Developments in Indochina after World War II

By Dr Aurélie Basha i Novosejt, published 20th July 2023

Hồ Chí Minh & the rise of an independence movement

French Indochina, officially known as the Indochinese Union, was a grouping of French colonial territories in Southeast Asia until its demise in 1954. It comprised Cambodia, Laos (from 1899), the Chinese territory of Guangzhouwan (from 1898 until 1945), and the Vietnamese regions of Tonkin in the north, Annam in the centre, and Cochinchina in the south. The capital for most of its history (1902–1945) was Hanoi; Saigon was the capital from 1887 to 1902 and again from 1945 to 1954.

In this podcast Dr Aurélie Basha i Novosejt (University of Kent) examines the early nationalist movements in Indochina, the impact of World War II, the emergence of Ho Chi Minh and the Viet Minh, the First Indochina War and the consequences of the Battle of Điện Biên Phủ.

1. How was the government of French Indochina administered before World War II? What kind of nationalist movements had existed before the 1940s?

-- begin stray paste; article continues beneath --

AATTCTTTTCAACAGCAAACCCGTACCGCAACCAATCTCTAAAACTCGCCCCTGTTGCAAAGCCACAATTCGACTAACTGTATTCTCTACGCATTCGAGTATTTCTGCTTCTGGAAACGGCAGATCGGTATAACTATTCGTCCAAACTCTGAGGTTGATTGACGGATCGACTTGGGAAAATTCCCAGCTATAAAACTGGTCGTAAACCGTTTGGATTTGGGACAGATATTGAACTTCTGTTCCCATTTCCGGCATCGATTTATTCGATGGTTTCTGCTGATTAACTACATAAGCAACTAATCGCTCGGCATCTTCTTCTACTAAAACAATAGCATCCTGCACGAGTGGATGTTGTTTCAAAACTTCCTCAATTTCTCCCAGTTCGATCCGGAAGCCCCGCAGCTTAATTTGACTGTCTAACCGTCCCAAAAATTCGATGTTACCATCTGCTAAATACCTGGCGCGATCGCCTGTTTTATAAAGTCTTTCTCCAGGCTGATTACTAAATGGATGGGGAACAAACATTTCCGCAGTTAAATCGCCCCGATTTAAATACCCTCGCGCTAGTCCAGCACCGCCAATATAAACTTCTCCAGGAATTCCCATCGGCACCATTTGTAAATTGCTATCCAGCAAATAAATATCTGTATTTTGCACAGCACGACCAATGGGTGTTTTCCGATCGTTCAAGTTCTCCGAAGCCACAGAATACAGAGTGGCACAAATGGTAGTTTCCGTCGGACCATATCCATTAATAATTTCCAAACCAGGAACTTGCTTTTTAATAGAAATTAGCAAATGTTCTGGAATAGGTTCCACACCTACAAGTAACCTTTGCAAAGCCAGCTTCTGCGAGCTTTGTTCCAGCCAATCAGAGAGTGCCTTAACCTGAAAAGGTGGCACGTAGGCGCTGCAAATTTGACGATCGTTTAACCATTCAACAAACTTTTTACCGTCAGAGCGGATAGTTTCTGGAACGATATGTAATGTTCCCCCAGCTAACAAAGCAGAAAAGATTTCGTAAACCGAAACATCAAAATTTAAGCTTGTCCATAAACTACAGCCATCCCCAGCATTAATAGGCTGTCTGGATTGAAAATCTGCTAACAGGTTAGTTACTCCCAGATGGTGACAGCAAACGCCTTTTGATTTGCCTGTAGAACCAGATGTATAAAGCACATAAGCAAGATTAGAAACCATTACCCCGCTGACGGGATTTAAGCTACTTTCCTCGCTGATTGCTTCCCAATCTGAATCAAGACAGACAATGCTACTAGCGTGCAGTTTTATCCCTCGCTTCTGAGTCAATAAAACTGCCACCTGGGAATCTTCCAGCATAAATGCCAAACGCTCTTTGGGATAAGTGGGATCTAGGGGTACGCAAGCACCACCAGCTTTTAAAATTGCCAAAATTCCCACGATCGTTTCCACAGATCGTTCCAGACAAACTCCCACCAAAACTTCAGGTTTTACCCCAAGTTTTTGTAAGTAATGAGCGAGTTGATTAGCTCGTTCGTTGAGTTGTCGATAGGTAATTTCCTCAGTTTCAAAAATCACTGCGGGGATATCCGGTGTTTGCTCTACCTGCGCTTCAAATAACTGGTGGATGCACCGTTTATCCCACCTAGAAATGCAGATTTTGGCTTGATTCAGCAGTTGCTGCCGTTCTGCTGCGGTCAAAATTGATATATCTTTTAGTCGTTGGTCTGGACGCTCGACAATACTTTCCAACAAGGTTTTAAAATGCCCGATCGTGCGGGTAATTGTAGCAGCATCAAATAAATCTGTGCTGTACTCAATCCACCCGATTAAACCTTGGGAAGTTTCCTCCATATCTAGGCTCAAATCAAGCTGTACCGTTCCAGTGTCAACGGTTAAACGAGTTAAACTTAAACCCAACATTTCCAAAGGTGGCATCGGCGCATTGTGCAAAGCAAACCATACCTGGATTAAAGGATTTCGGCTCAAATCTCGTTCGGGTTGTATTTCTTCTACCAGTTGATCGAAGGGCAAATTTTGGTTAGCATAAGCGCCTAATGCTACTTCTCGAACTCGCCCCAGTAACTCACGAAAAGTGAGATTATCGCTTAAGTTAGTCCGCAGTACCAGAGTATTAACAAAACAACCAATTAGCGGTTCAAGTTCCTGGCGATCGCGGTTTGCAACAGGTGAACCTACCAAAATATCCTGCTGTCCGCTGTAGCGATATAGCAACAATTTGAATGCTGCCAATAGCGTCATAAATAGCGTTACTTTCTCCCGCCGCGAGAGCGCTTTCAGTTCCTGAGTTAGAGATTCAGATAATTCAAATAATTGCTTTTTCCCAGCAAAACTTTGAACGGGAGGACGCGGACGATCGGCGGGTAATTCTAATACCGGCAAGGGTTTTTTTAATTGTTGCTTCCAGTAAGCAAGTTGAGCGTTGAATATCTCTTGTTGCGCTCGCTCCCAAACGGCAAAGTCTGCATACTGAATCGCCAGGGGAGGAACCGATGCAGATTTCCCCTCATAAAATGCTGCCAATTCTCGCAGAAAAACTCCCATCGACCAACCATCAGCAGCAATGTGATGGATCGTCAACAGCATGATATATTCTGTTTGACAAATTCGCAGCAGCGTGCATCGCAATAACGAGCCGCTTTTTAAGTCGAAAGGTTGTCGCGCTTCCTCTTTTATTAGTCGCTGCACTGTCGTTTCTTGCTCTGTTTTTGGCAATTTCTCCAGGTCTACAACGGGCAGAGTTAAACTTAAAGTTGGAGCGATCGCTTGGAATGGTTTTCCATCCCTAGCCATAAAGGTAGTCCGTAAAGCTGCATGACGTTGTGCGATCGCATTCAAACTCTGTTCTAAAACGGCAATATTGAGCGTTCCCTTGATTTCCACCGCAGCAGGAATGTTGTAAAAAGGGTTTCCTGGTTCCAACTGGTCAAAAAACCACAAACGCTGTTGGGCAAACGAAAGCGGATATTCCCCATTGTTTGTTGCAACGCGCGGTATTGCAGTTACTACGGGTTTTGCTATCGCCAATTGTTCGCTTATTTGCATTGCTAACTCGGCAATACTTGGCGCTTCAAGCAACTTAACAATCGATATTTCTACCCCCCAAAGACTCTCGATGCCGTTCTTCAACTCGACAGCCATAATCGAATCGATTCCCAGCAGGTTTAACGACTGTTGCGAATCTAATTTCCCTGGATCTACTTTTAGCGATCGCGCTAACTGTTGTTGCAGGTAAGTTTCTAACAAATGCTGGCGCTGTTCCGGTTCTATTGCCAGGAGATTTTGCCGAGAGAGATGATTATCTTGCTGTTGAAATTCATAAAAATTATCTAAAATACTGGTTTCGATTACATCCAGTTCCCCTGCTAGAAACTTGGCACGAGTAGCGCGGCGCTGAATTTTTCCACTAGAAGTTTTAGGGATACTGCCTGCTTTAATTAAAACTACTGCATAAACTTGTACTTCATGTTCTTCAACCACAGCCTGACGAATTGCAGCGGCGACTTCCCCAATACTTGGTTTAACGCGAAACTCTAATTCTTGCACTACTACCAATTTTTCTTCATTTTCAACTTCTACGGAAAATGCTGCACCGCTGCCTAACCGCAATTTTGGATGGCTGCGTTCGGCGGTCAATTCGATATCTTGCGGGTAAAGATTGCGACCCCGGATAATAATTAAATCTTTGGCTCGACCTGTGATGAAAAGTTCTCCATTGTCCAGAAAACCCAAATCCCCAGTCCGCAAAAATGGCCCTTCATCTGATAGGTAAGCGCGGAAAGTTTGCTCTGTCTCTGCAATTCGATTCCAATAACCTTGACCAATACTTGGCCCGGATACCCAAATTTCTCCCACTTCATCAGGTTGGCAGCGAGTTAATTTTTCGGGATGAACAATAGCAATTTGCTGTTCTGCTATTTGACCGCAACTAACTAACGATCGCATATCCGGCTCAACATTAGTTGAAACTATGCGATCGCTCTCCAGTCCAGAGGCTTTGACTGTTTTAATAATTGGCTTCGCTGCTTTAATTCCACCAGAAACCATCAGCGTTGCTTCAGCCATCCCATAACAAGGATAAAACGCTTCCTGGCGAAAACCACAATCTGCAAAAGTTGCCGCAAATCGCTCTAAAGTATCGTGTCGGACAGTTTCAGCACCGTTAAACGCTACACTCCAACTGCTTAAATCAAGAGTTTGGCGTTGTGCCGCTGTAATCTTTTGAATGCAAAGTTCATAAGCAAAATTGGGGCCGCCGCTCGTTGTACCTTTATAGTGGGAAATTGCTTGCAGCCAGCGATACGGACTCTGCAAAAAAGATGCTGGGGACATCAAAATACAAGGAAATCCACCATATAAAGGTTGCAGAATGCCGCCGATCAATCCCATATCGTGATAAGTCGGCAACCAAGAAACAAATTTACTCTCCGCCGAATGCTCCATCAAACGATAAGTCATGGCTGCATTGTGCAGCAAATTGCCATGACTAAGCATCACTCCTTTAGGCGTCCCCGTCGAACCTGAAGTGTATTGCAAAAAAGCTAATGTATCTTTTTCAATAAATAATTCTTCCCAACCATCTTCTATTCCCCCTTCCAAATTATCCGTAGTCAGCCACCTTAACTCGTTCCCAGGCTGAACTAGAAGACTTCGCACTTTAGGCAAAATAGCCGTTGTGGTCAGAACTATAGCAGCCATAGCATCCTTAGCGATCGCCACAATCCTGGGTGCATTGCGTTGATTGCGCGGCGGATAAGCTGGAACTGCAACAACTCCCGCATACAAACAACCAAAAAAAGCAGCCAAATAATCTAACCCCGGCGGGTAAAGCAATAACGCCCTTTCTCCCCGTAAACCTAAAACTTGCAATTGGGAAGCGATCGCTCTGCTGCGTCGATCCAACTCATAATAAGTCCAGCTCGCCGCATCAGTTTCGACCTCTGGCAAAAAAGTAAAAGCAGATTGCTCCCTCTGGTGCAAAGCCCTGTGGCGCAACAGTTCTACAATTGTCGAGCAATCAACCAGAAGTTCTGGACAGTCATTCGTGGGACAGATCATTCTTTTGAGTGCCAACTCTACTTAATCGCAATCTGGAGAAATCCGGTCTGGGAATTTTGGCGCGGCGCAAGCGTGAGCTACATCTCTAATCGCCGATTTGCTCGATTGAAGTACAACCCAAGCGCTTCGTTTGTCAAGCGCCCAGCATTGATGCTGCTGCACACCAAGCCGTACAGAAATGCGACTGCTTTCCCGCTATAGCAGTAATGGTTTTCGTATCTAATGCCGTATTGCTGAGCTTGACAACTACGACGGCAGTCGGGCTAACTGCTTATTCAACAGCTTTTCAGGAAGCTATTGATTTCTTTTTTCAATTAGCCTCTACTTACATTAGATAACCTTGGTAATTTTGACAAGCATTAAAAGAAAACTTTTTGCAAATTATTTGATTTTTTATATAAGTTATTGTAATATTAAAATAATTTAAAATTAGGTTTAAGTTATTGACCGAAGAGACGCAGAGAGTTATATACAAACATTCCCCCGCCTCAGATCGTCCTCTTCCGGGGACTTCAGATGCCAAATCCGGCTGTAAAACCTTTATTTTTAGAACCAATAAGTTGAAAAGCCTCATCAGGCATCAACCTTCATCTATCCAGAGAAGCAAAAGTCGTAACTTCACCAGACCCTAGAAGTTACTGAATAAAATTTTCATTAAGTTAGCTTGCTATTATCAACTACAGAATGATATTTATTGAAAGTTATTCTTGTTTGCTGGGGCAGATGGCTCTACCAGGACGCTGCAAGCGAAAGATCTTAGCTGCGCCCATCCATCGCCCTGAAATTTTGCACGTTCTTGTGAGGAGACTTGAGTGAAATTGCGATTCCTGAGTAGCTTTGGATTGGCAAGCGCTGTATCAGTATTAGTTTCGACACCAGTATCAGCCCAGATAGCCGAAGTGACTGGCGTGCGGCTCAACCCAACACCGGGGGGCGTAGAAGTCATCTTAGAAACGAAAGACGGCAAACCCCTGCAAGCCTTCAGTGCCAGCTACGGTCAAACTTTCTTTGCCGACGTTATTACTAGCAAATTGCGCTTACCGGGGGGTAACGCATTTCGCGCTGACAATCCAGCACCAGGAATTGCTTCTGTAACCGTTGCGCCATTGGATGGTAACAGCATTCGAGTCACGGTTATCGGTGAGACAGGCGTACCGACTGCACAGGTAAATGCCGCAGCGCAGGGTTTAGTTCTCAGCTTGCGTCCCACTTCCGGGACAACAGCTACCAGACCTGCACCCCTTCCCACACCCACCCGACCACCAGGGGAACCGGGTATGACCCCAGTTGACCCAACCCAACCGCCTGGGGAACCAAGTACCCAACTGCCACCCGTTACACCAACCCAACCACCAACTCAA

2. What was the impact of World War II on Indochina? How did it affect Vietnamese perceptions of the French?
3. How did the French colonial government return to Indochina after World War II? Was it inevitable?
4. What led to the popularity of Ho Chi Minh and the rise of the Viet Minh?
5. How did the first Indochina war start and develop? How was the conflict seen around the world within the context of the Cold War?
6. What was the significance of the Battle of Dien Bien Phu?
7. What were the outcomes of the Geneva Conference 1954? To what extent did it set the stage for the conflict that was to come?
8. How have historian’s interpretations of this period of Vietnam’s history changed over time? What are the areas of research are historians currently working on?

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